In less than one week, the Securities and Exchange Commission (“SEC”) announced enforcement actions against two companies that had required their departing employees to waive their rights to any monetary recovery under the SEC’s whistleblower program in violation of Rule 21F-17 under the Securities Exchange Act of 1934, as amended. The SEC announced these actions on August 10 against Atlanta-based BlueLinx Holdings, Inc. and August 16 against California-based Health Net, Inc. The SEC found that BlueLinx’s severance, release, and similar agreements violated Rule 21F-17 by requiring departing employees to: (1) waive their rights to monetary recovery and (2) notify BlueLinx’s legal department before disclosing any confidential information to the SEC. The SEC further found that Health Net’s waiver and release of claims agreements violated Rule 21F-17 by requiring departing employees to waive their rights to monetary recovery. By including the problematic provisions in their agreements, the SEC said the companies removed a critical incentive from the SEC’s whistleblower program designed to encourage individuals to report securities law violations to the SEC and, in the BlueLinx matter, also forced departing employees to choose between identifying themselves to BlueLinx as a whistleblower or potentially losing their severance pay and benefits.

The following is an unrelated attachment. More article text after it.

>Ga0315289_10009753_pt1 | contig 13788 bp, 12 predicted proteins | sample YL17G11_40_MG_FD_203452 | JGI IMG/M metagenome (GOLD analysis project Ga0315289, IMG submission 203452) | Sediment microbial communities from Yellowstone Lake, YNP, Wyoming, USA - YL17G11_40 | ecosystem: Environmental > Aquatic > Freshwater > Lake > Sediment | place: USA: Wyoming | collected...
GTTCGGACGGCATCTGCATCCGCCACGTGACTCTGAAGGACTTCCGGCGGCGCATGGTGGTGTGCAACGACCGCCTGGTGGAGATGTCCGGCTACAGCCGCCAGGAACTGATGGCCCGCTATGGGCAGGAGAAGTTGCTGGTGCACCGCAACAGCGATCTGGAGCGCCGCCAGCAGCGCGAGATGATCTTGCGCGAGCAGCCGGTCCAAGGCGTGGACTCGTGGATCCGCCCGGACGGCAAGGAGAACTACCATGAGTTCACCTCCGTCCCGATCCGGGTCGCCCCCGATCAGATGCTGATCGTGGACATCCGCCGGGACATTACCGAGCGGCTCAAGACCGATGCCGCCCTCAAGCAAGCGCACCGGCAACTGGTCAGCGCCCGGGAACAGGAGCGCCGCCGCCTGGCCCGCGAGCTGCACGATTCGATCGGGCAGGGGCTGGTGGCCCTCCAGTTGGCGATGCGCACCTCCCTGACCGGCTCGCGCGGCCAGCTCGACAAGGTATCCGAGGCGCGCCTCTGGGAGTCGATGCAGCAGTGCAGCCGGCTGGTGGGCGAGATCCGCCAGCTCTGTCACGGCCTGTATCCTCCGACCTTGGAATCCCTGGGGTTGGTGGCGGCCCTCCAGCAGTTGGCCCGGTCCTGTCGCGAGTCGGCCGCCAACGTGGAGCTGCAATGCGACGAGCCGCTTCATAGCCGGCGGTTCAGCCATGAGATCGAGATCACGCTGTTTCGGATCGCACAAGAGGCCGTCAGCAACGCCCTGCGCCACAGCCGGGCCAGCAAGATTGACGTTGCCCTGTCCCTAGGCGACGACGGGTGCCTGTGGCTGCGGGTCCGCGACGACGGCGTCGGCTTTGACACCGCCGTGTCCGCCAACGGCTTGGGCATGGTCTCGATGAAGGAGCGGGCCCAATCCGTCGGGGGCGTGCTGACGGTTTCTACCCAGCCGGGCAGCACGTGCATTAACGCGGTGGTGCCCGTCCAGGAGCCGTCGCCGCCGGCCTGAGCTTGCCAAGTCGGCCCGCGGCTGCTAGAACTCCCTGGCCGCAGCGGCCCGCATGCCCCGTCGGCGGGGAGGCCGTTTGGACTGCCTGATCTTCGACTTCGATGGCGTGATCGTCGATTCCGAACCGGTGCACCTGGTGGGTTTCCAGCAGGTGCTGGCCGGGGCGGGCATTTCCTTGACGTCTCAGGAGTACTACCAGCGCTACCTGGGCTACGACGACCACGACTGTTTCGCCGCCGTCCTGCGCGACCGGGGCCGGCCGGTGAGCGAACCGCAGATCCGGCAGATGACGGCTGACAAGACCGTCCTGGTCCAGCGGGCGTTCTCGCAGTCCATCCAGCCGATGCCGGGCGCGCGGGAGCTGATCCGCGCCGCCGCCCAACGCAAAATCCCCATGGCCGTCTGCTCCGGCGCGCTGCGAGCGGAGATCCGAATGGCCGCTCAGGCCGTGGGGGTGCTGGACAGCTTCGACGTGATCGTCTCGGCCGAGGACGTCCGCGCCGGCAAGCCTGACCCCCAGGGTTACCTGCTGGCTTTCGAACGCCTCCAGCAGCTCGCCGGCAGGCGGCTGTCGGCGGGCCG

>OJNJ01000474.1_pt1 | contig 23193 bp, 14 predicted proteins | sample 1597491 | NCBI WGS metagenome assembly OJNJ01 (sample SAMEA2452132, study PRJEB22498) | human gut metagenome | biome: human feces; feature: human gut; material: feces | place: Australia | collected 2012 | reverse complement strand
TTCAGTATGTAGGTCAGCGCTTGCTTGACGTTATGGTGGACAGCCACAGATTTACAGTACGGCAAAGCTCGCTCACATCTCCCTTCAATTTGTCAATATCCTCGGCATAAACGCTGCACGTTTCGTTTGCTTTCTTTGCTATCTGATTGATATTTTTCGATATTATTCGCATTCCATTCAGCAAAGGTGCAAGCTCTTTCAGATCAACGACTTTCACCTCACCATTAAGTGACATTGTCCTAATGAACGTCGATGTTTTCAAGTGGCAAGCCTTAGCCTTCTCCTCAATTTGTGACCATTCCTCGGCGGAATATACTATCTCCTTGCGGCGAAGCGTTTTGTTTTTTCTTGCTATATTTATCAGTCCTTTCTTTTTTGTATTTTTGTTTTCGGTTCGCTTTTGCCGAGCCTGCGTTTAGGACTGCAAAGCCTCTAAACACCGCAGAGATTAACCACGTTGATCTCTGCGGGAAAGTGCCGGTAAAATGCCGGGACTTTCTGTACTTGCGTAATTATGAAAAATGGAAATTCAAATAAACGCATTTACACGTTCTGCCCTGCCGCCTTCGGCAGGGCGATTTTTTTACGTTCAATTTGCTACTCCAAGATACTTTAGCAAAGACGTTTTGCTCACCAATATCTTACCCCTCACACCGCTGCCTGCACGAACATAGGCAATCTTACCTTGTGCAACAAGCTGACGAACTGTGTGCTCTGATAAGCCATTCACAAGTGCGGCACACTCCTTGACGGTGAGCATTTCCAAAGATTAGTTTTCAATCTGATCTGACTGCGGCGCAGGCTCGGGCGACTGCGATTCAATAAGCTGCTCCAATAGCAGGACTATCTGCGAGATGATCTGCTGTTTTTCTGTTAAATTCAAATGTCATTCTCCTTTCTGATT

In light of the SEC’s recent focus on Rule 21F-17, public and private companies should review their existing confidentiality and severance agreements, releases, employment agreements, orientation and training materials, internal policies, and other documents and processes to ensure they do not contain language or impose requirements that could be construed to impede or restrict a person’s right or ability to voluntarily disclose information to the SEC or to collect monetary awards under the SEC’s whistleblower program. Where appropriate, companies should amend agreements and update policies to remove any impediments under Rule 21F-17 and notify employees of such amendments and updates to ensure that employees subject to potential impediments are aware of their rights to communicate possible securities law violations to the SEC.